Dan Mancini is finally giving the hordes of fans of the “Chucky” franchise exactly what they have wanted for decades.
Since he created the demon doll way back in 1988, Chucky has been a terror through eight movies. Those films have built a following who have hounded Mancini to tell the story of serial killer Charles Lee Ray who when near death transferred his soul into a child-size doll.
They don’t have to hound him anymore. That element of the Chucky mythology finally will be examined through the new USA/SYFY series “Chucky” slated to debut at 10 p.m. Oct. 12 on the cable channels.
Mancini says, “One of the reasons I was excited about taking the franchise into the medium of television was because having so much storytelling real estate – eight hours of ‘Chucky’ – provided such a great opportunity for exploring that stuff, among other stuff.
“One of the things I was most excited about doing with the show was exploring Charles Lee Ray’s origin.”
In the new television series, an idyllic American town is thrown into chaos after a vintage “Good Guy” doll turns up at a suburban yard sale. Soon, everyone must deal with a series of horrifying murders that begin to expose the town’s deep hypocrisies and hidden secrets.
Friends and foes from Chucky’s past creep back into his world and threaten to expose the truth behind his mysterious origins as a seemingly ordinary child who somehow became this notorious monster.
Television gave Mancini the opportunity to go longer and deeper into the story of his murderous creation. The only thing that gave him pause was how to bring the bloody tales that have been shown in theaters into the TV world where there are more boundaries.
Mancini was assured by USA and SYFY the blood, gore and profanity would not be a problem.
“When I had worked on both ‘Hannibal’ and ‘Channel Zero,’ which are both also under the NBCUniversal umbrella, I was shocked and kind of encouraged and excited to see how the boundaries could get pushed,” Mancini says. “So, there will be no compromise with that regard.”
Jennifer Tilly, who provides the voice for Chucky’s love interest Tiffany Valentine, will be part of the TV series. She explains that there is a huge team responsible for all the blood used in the productions.
Along with Tilly, Brad Dourif returns to provide the voice for Chucky. He never thought he still would be dealing with the character 33 years later.
“You never think that. You take it really just one movie at a time. And sometimes it looks like the show’s going to go on forever, and sometimes it doesn’t,” Dourif says. “I know that there were some really good ideas that never got shot, that Don told me. So, it’s not like it was a sure thing every moment.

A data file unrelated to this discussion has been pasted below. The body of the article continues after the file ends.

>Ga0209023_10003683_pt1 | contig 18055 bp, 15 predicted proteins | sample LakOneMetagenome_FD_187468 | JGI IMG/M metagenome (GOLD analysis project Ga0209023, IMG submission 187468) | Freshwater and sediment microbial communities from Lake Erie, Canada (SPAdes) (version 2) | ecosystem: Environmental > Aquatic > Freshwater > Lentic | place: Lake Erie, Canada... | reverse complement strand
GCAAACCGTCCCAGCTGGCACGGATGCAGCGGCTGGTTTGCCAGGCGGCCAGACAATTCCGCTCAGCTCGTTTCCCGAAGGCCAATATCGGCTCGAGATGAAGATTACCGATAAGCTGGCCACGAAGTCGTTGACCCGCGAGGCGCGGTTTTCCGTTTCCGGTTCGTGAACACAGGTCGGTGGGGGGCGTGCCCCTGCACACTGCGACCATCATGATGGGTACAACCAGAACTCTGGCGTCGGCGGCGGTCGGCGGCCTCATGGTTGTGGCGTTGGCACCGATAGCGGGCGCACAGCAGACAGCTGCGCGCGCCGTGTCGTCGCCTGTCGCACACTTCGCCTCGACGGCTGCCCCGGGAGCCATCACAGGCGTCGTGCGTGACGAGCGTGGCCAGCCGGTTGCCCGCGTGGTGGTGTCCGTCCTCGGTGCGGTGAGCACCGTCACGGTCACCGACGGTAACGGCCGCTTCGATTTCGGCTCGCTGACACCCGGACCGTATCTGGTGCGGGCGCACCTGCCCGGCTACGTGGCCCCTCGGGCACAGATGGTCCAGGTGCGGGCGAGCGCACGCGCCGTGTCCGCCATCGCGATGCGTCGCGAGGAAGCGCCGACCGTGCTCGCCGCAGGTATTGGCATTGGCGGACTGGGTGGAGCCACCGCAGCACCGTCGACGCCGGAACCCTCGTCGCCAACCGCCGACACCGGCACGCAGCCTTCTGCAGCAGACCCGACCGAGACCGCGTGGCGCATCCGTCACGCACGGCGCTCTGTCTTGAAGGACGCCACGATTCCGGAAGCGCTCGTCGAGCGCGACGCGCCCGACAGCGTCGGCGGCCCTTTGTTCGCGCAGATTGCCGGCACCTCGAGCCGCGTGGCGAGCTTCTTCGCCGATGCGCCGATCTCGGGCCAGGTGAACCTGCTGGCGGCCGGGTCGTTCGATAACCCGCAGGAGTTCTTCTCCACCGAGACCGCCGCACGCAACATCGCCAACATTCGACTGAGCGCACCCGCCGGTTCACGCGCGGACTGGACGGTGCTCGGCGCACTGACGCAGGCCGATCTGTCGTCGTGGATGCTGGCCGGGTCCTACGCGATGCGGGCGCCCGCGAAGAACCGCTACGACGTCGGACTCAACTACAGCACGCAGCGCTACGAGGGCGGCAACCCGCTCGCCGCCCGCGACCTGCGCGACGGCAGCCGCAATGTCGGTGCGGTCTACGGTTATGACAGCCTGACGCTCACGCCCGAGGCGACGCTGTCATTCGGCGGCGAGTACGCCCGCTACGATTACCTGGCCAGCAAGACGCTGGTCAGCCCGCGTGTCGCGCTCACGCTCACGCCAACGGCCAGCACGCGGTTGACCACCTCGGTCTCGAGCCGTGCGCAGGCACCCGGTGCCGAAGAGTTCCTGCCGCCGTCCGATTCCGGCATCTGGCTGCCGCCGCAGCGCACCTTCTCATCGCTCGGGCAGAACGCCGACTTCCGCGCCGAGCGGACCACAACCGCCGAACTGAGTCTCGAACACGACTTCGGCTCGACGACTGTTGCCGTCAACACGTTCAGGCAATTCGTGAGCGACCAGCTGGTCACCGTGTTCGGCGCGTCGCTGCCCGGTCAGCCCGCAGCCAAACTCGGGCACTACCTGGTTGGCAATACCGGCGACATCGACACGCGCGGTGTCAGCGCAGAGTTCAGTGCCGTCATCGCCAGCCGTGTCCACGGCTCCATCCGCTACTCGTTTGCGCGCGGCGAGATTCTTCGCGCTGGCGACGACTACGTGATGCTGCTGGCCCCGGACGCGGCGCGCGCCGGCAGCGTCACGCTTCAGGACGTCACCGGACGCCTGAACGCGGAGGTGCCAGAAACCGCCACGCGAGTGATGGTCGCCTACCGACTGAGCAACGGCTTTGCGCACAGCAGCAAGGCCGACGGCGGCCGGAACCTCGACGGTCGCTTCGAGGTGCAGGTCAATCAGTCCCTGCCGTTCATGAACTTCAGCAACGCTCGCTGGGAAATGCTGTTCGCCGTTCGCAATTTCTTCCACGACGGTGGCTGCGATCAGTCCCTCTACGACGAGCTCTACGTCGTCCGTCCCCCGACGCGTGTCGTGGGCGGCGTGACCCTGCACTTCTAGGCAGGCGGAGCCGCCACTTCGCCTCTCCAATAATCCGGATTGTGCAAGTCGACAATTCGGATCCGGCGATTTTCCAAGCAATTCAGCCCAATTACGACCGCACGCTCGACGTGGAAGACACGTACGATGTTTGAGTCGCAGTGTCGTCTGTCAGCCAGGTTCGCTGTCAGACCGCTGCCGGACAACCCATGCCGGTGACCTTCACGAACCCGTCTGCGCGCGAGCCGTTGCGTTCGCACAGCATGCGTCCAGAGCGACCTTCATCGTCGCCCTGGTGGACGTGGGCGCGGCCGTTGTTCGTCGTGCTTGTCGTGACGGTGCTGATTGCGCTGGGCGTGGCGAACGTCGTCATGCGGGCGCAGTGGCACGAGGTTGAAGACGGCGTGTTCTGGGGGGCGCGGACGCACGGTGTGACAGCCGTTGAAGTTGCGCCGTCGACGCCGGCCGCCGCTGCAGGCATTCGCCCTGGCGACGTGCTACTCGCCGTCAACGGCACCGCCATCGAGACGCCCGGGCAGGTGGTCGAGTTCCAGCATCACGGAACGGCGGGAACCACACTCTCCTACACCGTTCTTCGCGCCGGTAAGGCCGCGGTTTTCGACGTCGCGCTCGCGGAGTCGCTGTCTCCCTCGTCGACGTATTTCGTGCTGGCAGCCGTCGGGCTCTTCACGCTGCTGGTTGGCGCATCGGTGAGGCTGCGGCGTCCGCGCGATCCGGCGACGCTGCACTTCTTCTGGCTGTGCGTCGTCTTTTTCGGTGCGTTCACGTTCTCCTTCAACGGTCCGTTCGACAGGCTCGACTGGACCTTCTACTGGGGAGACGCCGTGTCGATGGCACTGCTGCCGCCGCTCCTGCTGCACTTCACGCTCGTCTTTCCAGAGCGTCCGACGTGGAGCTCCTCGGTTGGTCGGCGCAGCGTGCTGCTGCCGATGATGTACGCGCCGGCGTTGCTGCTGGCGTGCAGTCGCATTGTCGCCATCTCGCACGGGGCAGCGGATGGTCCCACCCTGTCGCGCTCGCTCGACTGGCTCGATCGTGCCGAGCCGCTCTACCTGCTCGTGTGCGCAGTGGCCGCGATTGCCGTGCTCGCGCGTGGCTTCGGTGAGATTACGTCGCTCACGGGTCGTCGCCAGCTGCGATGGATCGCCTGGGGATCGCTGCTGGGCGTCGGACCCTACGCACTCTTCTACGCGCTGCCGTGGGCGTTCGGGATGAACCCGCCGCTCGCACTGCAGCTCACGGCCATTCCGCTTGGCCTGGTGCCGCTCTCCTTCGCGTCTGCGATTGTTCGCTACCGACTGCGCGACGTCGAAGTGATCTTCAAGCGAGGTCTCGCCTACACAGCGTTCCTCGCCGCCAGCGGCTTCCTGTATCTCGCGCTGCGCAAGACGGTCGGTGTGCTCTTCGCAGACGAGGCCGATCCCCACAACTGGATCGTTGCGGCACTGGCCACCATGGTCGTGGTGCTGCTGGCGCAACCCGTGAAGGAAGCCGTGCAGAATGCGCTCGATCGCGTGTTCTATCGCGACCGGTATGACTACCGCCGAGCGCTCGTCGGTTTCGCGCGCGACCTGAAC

“But Chucky’s an icon.”
Staying with a character for more than three decades comes with some problems, especially when the actor must provide a very specific voice. Dourif recalls how at the start, he was pressed to make the voice higher and higher.
Since then, some adjustments have been made to the way Chucky speaks.
Dourif says, “My voice is changing. I’m getting older. I’m 71. So, I have to constantly adjust for how my voice is. Originally, Chucky was from Chicago, and so I had a Chicago rasp and so forth.
“Now, he’s, oddly, kind of moving more toward New Jersey. I wonder why? And, so, his accent is a little bit more New Jersey.”
Dourif has found the voice work he did in “Cult of Chucky” in 2017 as the best baseline for the character. He will watch that film before going into the recording booth.
Although Dourif has done a wide assortment of acting jobs including “One Flew Over the Cuckoo’s Nest,” the “Lord of the Rings” franchise and “Jungle Fever,” he has always treated the “Chucky’ franchise with great respect.
Tilly owes a debt to Dourif for helping her understand what it means to be voice talents for the characters.
“When I first started doing this, I didn’t want to do a Chucky movie. I didn’t really know what they were. I’d never seen one before,” Tilly says. “And then I read the script and I thought wow, this is the most amazing script.
“When I met Brad, I’d never done voice-over before. And they had us both in these booths so we could both talk at the same time and ad lib and improvise. And Brad is a brilliant, Oscar-nominated actor. And it wasn’t like, ‘Oh, I’m a doll and you’re a doll. Let’s knock this off and go spend our paycheck.’ He really took it seriously.”